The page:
Post by: LeeAnne McAdam on June 22, 2012, 05:17:21 AM
It would be nice to be able to come to the NADAC forum and not be confronted with people who hate NADAC.  I know we're all entitled to our own opinions, but I make it a practice not to discuss with folks who trial in other venues what I think of their decision.  What others choose to do with their dogs is no skin off my nose and criticizing others just takes away from the mindset of having fun with my own. 

Title: Re: Ways to promote NADAC agility
Post by: tag team on June 22, 2012, 05:34:41 AM
How is this for an idea?  Instructors offer local workshops (or 6 week classes) on "Speed and Motivation" and not make any reference to NADAC.    I have seen a lot of dogs (small dogs in particular) who never really open up their strides and run at other venues like AKC and USDAA, and it is especially noticeable on widely-spaced, straight jumps. 

Earlier this year, I realized my 2 Australian Terriers did not know how to run full-out AND jump well on straight aways because I never really trained it (I believe many small dogs have the same hole in their training and really struggle with jumping as a result). Prior to my recent shift to NADAC, I had been mostly competing in USDAA and some local AKC.  But over the past 4 months I've been participating in Silvia Trkman's on-line Agility Foundations class and through that process, both of my dogs learned how to run fast AND do agility at the same time, including running fast and jumping over widely-spaced straight jumps.  :)  Their YPS have definitely increased along with the level of fun we all have!   

Who would think doing a class with Silvia Trkman would lead me to NADAC, but it did!  The reason is because I had an opportunity to watch a bunch of dogs (a wide range of breeds, body types, sizes, and temperaments) work on developing foundation skills for European style courses.  After 4 months, it became apparent to me that very few breeds are built for or have the natural mind set to flourish on these types of courses, including my ATs.  And while my youngster Lil was very successful at USDAA, it was due to training since puppyhood and not any natural inclination.   

After attending NADAC trials 2 weekends in a row, and then watching videos of our runs, I believe my ATs are built (mind and body) for NADAC style courses, as are most dogs (breeds and mixed-breeds).  I also think NADAC style courses are naturally motivating to my dogs so I don't have to think about how to make my handling more dynamic to create excitement as I have had to do at times, like when an opener had dogs running 1.66 times around the same pinwheel (5 jumps) in the midst of multiple discriminations.  :o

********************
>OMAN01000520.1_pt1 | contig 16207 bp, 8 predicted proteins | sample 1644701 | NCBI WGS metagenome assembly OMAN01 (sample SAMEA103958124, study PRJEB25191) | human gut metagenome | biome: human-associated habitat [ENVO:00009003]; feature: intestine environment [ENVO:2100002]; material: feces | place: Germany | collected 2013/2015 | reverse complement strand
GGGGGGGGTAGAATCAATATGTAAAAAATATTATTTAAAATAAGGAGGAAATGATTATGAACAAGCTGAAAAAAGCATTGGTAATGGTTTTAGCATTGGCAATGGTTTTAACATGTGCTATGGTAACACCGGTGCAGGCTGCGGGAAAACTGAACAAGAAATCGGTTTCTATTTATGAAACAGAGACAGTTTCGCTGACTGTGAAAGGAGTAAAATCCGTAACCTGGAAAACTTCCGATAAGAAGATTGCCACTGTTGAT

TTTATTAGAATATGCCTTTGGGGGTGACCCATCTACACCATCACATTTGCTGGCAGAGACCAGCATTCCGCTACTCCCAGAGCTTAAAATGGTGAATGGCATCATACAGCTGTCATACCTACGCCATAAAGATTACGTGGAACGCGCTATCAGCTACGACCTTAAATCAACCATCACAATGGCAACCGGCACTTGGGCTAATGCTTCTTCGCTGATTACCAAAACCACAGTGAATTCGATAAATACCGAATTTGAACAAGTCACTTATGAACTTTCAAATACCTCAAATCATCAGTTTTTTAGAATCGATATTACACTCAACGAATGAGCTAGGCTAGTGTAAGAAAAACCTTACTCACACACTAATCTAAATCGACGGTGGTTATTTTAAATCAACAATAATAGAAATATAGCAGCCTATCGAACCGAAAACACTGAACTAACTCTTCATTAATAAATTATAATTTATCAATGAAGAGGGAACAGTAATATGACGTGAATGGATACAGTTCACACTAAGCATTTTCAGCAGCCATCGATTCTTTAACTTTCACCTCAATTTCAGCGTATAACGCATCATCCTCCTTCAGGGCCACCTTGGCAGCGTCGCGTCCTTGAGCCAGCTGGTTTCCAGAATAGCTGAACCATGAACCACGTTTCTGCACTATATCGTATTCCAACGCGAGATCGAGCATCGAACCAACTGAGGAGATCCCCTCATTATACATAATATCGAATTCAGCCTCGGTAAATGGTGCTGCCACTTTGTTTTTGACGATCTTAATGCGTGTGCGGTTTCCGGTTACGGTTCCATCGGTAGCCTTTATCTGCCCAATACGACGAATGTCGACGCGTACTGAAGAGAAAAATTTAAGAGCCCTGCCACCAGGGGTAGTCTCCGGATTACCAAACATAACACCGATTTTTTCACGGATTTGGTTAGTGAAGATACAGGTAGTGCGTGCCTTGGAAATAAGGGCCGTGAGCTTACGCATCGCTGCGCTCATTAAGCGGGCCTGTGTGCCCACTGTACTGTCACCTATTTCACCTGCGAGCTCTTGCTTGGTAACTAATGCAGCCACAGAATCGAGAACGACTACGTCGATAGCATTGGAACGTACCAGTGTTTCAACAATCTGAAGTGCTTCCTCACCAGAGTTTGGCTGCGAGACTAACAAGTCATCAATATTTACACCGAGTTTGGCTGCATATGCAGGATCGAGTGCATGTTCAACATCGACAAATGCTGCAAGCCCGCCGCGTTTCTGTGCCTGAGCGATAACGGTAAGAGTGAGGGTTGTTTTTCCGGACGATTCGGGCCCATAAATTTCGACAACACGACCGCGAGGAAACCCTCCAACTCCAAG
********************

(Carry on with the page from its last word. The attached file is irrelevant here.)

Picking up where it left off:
I suspect there are a lot more people (like me) who are competing in other venues, who would be interested in increasing their dogs "speed and motivation" and YPS.  And I think if these teams had opportunities to balance their training by running some wide-open, NADAC style courses in practice and at occasional trials, it would translate to faster YPS in any venue.  My thinking is that once people see the value in training fast running on straight aways, they just might want to add NADAC trials to the mix of venues they compete in.

Of course, instructors would need to know how to teach a super fun "speed and motivation" workshop or class!

Dev Sperber, Jake and Lil
Title: Re: Ways to promote NADAC agility
Post by: DebbieRodden on June 22, 2012, 07:49:23 AM
For me, I think the economy has a lot to do with it.  When I started traveling to trials in 2002, I would go all over, KS, WI, IL for a trial and not think anything of it, and did this for years.  By 2008, things changed, the economy was bad and other venues were getting popular in this area (MN/Midwest).  I noticed a decrease in NADAC trials in this area at that time (some clubs closed and other didn't hold as many NADAC trials) and started showing more heavily in other venues (CPE and ASCA).  I don't show USDAA because of the jump heights and AKC does not allow us to play.

In 2009 stopped traveling so far to trials and stayed close to home MN/WI and occasionally IA.  Right now I'm primarily doing just MN/WI trials because of lack of available funding on my part and working a second job on the weekends.  I would love to travel to Lisa's ITZ trials, but can't afford to right now and really miss the traveling part of going to trials, I'm social and enjoy that aspect of it.

I am fortunate for all my past and current instructors have always promoted NADAC and it was the venue I started with, so I love it.  I don't always love some of the changes with it, but accept them and try to learn new things.  When I can only afford one trial and have to choose between the two I trial the most heavily in (NADAC/CPE), I enter depending on what titles/legs I need at that current moment in time.  Right now I am still traveling to WI to trial in NADAC and hopefully by next year I can travel further.